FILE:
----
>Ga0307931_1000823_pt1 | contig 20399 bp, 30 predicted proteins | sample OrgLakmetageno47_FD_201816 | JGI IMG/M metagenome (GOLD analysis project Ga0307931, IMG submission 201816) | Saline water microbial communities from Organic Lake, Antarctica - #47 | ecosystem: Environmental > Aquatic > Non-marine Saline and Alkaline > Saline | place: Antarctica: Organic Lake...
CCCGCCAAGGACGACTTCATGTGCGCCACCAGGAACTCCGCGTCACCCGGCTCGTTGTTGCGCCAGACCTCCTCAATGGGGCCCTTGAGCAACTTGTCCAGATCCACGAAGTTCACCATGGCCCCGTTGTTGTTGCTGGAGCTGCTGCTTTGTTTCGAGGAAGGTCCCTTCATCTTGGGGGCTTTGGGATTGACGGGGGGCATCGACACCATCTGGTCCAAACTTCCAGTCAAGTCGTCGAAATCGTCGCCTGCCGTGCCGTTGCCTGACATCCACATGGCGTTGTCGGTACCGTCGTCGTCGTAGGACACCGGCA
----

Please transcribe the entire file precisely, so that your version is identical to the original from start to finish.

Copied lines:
>Ga0307931_1000823_pt1 | contig 20399 bp, 30 predicted proteins | sample OrgLakmetageno47_FD_201816 | JGI IMG/M metagenome (GOLD analysis project Ga0307931, IMG submission 201816) | Saline water microbial communities from Organic Lake, Antarctica - #47 | ecosystem: Environmental > Aquatic > Non-marine Saline and Alkaline > Saline | place: Antarctica: Organic Lake...
CCCGCCAAGGACGACTTCATGTGCGCCACCAGGAACTCCGCGTCACCCGGCTCGTTGTTGCGCCAGACCTCCTCAATGGGGCCCTTGAGCAACTTGTCCAGATCCACGAAGTTCACCATGGCCCCGTTGTTGTTGCTGGAGCTGCTGCTTTGTTTCGAGGAAGGTCCCTTCATCTTGGGGGCTTTGGGATTGACGGGGGGCATCGACACCATCTGGTCCAAACTTCCAGTCAAGTCGTCGAAATCGTCGCCTGCCGTGCCGTTGCCTGACATCCACATGGCGTTGTCGGTACCGTCGTCGTCGTAGGACACCGGCA